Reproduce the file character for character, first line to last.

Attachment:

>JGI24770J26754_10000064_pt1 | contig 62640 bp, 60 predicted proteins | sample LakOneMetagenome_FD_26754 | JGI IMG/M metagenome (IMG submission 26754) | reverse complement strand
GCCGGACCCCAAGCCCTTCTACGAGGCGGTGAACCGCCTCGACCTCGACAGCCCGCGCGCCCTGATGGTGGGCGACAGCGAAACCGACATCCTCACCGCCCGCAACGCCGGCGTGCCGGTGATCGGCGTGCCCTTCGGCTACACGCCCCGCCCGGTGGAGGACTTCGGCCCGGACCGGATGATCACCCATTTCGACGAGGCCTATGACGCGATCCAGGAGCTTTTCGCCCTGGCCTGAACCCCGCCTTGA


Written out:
>JGI24770J26754_10000064_pt1 | contig 62640 bp, 60 predicted proteins | sample LakOneMetagenome_FD_26754 | JGI IMG/M metagenome (IMG submission 26754) | reverse complement strand
GCCGGACCCCAAGCCCTTCTACGAGGCGGTGAACCGCCTCGACCTCGACAGCCCGCGCGCCCTGATGGTGGGCGACAGCGAAACCGACATCCTCACCGCCCGCAACGCCGGCGTGCCGGTGATCGGCGTGCCCTTCGGCTACACGCCCCGCCCGGTGGAGGACTTCGGCCCGGACCGGATGATCACCCATTTCGACGAGGCCTATGACGCGATCCAGGAGCTTTTCGCCCTGGCCTGAACCCCGCCTTGA